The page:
February 13, 2008

I have been heavily influenced by N. T. Wright. Now, saying that I may not agree on all points. Yet, one point I see that he is great at is getting to the point of some things most just take for granted… and often being so granted are just plain wrong.
The debate on “Hell” will go on, though I think that if one can wrap their mind around the proper teaching of the bible on Heaven, they will begin to grasp why the common idea of Hell needs to be looked at.
Bob Hyatt pointed to an interview with N. T. Wright that I think will help many start to understand why “BIBLICAL” understanding is important.
Be blessed,
iggy
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Great Quotes: N.T.Wright

November 11, 2007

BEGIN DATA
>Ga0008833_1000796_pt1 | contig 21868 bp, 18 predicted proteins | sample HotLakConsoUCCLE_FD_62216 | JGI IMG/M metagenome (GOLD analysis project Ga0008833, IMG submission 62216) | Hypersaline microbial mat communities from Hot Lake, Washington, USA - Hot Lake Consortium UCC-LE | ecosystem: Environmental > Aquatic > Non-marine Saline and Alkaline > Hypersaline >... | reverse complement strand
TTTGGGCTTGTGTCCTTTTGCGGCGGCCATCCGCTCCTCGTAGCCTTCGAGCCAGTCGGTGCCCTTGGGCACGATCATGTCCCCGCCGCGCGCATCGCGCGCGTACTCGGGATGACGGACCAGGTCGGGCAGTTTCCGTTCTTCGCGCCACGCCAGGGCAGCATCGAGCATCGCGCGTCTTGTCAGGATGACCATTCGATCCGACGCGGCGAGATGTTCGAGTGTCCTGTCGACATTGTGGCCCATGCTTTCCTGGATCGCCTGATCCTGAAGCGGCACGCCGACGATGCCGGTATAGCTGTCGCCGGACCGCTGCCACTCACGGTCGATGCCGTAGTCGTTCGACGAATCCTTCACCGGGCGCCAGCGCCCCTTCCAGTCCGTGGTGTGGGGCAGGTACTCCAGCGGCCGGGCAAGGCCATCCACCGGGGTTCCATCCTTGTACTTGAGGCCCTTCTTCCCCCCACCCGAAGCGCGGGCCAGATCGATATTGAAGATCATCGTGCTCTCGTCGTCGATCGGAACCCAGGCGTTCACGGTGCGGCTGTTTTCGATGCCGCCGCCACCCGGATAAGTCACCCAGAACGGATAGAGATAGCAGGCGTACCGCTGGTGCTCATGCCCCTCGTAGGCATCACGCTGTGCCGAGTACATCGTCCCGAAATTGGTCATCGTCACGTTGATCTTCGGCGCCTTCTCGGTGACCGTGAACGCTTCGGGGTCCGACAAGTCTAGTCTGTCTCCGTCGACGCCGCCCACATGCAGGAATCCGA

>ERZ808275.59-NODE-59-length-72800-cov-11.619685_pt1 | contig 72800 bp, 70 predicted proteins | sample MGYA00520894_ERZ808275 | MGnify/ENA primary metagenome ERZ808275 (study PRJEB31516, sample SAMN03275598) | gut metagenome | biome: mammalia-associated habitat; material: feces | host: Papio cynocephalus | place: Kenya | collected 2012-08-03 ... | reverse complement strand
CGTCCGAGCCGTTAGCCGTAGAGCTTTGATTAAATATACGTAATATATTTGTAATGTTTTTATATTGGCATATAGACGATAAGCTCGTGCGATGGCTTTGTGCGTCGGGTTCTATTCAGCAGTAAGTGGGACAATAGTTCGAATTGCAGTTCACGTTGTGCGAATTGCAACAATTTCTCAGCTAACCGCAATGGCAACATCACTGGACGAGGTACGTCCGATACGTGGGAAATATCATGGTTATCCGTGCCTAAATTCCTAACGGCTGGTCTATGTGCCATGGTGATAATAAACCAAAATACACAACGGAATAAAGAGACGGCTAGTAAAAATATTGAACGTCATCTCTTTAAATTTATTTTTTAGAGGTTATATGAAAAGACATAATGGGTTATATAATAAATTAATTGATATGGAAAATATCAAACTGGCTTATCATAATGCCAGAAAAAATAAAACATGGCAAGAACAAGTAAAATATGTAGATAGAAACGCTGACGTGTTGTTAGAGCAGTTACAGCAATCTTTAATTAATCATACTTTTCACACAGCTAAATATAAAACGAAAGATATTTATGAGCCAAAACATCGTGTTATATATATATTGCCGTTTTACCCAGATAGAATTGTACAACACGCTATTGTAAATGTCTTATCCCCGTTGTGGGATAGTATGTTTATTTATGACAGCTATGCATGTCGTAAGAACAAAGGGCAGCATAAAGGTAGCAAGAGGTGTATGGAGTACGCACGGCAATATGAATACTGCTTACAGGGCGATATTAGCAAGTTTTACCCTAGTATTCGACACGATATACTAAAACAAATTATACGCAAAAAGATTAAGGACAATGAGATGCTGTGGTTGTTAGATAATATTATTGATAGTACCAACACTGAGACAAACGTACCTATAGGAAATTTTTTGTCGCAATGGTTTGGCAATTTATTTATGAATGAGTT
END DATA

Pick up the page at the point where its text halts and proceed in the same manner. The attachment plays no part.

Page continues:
What does the church do when faced with this huge swirling set of cultural movements and tensions? Most of us learned our trade, learned Christianity, and learned to preach and live the gospel within the resolutely modernist and industrial world. Some branches of Christianity, it is true, have managed to hold onto a premodern way of thinking and even of living, holding the modern world, let alone the postmodern world, at arm’s length. But most of us traditionally have articulated the gospel to people who thought and felt as modern people, particularly as “progress” people—people who thought that if they worked a little harder and pulled their weight a bit more strongly, everything would pan out. That modernist dream, translated into theology, sustains a sort of Pelagianism: pull yourself up by your moral bootstraps, save yourself by your own efforts. And since that was what Martin Luther attacked with his doctrine of justification by faith, we have preached a message, of grace and faith to a world of eager Pelagians. We have announced a pure spiritual message, uncorrupted by political and social reflection.